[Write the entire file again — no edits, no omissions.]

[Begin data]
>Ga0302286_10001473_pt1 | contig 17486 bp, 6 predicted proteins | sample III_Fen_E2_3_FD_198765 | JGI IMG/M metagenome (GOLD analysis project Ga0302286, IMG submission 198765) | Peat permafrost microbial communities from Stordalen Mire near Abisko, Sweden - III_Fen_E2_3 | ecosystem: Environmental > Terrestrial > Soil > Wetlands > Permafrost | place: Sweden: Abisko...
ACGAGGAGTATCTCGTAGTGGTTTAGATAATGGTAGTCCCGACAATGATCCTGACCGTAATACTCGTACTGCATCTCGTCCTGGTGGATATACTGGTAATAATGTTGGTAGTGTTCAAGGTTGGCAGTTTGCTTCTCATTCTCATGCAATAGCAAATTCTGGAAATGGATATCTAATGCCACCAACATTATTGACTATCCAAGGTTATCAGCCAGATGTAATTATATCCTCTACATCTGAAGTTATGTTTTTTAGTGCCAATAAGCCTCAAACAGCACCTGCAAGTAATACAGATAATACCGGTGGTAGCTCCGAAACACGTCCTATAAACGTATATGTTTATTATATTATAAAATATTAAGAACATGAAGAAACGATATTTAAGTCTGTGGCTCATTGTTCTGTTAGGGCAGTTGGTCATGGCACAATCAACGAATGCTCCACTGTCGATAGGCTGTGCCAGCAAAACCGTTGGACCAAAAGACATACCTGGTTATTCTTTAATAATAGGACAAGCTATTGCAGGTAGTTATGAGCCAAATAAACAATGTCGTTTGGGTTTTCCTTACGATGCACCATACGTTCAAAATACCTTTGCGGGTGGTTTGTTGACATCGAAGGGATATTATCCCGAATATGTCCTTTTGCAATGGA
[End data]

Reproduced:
>Ga0302286_10001473_pt1 | contig 17486 bp, 6 predicted proteins | sample III_Fen_E2_3_FD_198765 | JGI IMG/M metagenome (GOLD analysis project Ga0302286, IMG submission 198765) | Peat permafrost microbial communities from Stordalen Mire near Abisko, Sweden - III_Fen_E2_3 | ecosystem: Environmental > Terrestrial > Soil > Wetlands > Permafrost | place: Sweden: Abisko...
ACGAGGAGTATCTCGTAGTGGTTTAGATAATGGTAGTCCCGACAATGATCCTGACCGTAATACTCGTACTGCATCTCGTCCTGGTGGATATACTGGTAATAATGTTGGTAGTGTTCAAGGTTGGCAGTTTGCTTCTCATTCTCATGCAATAGCAAATTCTGGAAATGGATATCTAATGCCACCAACATTATTGACTATCCAAGGTTATCAGCCAGATGTAATTATATCCTCTACATCTGAAGTTATGTTTTTTAGTGCCAATAAGCCTCAAACAGCACCTGCAAGTAATACAGATAATACCGGTGGTAGCTCCGAAACACGTCCTATAAACGTATATGTTTATTATATTATAAAATATTAAGAACATGAAGAAACGATATTTAAGTCTGTGGCTCATTGTTCTGTTAGGGCAGTTGGTCATGGCACAATCAACGAATGCTCCACTGTCGATAGGCTGTGCCAGCAAAACCGTTGGACCAAAAGACATACCTGGTTATTCTTTAATAATAGGACAAGCTATTGCAGGTAGTTATGAGCCAAATAAACAATGTCGTTTGGGTTTTCCTTACGATGCACCATACGTTCAAAATACCTTTGCGGGTGGTTTGTTGACATCGAAGGGATATTATCCCGAATATGTCCTTTTGCAATGGA